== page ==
Chad: And CareerBuilder is going the entire opposite direction. They're not doing face to face. It's one of those things where we're seeing with Apollo, they're squeezing, right? They're squeezing as much as they possibly can, and it looks like Indeed's doing everything they can to spend money, so good for them. Let's see how that works for them.
Joel: Yeah, and they've spent a lot of time pissing off a lot of employers over the years, which, let's be honest, they've had really aggressive salespeople that have ... There's a bad taste in a lot of people's mouths, so hopefully for their sake, they can smooth that over and make nice, but at the end of the day people want results. The bottom line is important, so I'm not sure how important face to face meetings are when it comes to dollars and actual results.
Chad: Yeah. I just don't see the nice as a part of Indeed DNA.
Joel: Yeah. I agree. Their DNA is tech, and they've done that really well, so ...
Joel: Well, another company that they probably won't be buying is in the news. One of your favorites: ZipRecruiter. Tell us what they've done.
Chad: Yeah. I mean, they're expanding; they're actually ... They've had an R&D team in Tel Aviv, which I think is probably bigger than some of the bigger names that we know that are actually out there that are actually focused on machine learning, AI, and doing what they do incredibly well, doing it better, right?
Chad: So, they're expanding, new location in Tel Aviv, and I think this is really just a shot across the bow to everybody: Indeed, Careerbuilder, Monster. It's like, look guys, we're takin' this shit serious; we're not ... We're hunkering down, and we are putting money into our R&D. And again, going back to Careerbuilder, I hate to make Careerbuilder my whipping boy for this.
Joel: That's okay.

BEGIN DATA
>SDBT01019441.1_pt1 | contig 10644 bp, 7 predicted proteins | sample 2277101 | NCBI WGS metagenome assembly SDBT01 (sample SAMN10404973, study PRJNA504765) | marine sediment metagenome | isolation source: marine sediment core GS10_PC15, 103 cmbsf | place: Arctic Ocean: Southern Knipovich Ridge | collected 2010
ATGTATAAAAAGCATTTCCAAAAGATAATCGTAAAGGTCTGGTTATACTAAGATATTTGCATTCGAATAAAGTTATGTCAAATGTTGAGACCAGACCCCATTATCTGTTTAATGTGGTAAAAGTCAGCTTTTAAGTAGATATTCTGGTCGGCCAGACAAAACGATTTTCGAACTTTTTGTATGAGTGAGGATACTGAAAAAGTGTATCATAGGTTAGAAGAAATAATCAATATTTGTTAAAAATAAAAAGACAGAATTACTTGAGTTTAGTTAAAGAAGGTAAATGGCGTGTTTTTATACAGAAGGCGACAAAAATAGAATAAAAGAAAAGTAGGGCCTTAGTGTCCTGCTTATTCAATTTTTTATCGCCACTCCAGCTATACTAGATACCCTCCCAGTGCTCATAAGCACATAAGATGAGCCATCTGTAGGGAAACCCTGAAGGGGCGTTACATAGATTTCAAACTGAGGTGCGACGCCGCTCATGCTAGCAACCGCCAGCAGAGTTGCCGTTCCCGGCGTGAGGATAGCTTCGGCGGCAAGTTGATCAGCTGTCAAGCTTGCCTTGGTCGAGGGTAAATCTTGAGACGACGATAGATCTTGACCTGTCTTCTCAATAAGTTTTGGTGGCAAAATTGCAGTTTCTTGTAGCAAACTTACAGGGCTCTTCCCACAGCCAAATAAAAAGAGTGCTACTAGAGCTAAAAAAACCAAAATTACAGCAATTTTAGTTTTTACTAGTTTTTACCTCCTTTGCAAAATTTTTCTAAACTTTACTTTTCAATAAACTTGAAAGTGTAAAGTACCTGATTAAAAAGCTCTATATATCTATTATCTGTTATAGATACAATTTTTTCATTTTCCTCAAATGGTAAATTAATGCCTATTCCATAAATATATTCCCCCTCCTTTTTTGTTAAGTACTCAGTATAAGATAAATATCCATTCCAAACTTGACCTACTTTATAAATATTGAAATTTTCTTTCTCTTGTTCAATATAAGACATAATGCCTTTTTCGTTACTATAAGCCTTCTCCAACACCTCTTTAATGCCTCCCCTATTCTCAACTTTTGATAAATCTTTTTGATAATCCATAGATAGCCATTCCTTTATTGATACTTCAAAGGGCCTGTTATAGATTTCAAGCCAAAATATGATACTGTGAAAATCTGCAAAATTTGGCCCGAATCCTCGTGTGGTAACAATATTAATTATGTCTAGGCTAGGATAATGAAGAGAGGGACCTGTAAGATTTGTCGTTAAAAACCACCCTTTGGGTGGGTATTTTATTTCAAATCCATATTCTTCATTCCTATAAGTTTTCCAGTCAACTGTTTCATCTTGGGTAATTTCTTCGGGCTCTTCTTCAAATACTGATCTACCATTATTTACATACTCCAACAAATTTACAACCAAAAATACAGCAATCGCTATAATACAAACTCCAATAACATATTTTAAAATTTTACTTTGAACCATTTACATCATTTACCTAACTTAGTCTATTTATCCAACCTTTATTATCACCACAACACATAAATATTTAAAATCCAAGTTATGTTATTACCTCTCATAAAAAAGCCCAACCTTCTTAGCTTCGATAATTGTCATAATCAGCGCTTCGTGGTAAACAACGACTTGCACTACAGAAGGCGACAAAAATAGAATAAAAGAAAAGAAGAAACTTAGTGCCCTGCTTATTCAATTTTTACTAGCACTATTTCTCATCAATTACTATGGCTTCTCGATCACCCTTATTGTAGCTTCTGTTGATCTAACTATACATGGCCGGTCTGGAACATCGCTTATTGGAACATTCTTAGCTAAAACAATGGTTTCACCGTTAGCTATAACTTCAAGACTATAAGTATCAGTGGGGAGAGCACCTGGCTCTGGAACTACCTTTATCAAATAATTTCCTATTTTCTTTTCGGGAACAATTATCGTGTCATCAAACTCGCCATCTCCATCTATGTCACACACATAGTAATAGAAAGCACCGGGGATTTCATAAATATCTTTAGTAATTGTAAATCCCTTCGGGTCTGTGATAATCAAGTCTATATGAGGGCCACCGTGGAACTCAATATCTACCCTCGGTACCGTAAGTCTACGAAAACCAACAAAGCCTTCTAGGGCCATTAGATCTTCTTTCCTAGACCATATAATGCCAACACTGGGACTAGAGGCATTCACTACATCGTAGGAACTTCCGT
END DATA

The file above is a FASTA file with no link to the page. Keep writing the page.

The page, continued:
Chad: From my understanding and talking to some of their engineers, that group is shrinking dramatically on the R&D side, so again, to see Zip do something like this and to really show strength, I think is pretty frickin' awesome, and they are investing in the future. That is cool.
Joel: Yeah. I mean, where so many companies in our space are lookin' to get sold or scratchin' back from the depths of hell, whether it's stock price or just market share. Zip is one of the wild cards to me. I mean, they're sort of stand-alone. They've only made one acquisition that I can think of, which was JobBoard.io. They haven't done anything since then, but they continue to be a force. Traditional marketing, they crush it globally.
Joel: I don't think they have a real huge presence. We do believe they made a play for the Workopolis deal in Canada, so yeah, I think it's awesome. ZipRecruiter could be that underdog that we don't really pay attention to that really comes out swingin' and makes a lot of waves, and this move to me also says, yeah, we're not goin' away, in fact, we're bigger and better than we were yesterday, and this is a show of strength on a global scale to Indeed and everybody else.
Chad: So, how big to you think Monster's R&D team is? Do you think it's as big as Zip's, or do you think it's smaller?
Joel: Right now, it's smaller I would say for sure.
Chad: Oh, yeah. Yeah, I think Monster. I think CareerBuilder, a lot of the names that are out there; they are not really building for the future like Zip is building for the future. Now, don't get me wrong. I know that they do have R&D out there, and they're trying to stitch together some of the technologies that they've acquired over the years, but this is something entirely different, and I think this is cool.
Joel: Yeah, and it's also interesting because Zip has traditionally been a online job add, right?
Joel: It's sort of ... It's lowest common denominator; it's your service provider; it's your retail space, and so, to have an R&D tells me that they have a bigger vision for what they're going to be than just an SMB or your local mom and pop hiring solution.
Chad: Yeah, there's no question there.
Joel: All right. Well, let's take a quick break and hear something from JobAdX, speaking of high-tech, and when we come back we'll talk Wal-Mart, Google, Alexa SEEK, and GDPR.
Chad: Rapid fire.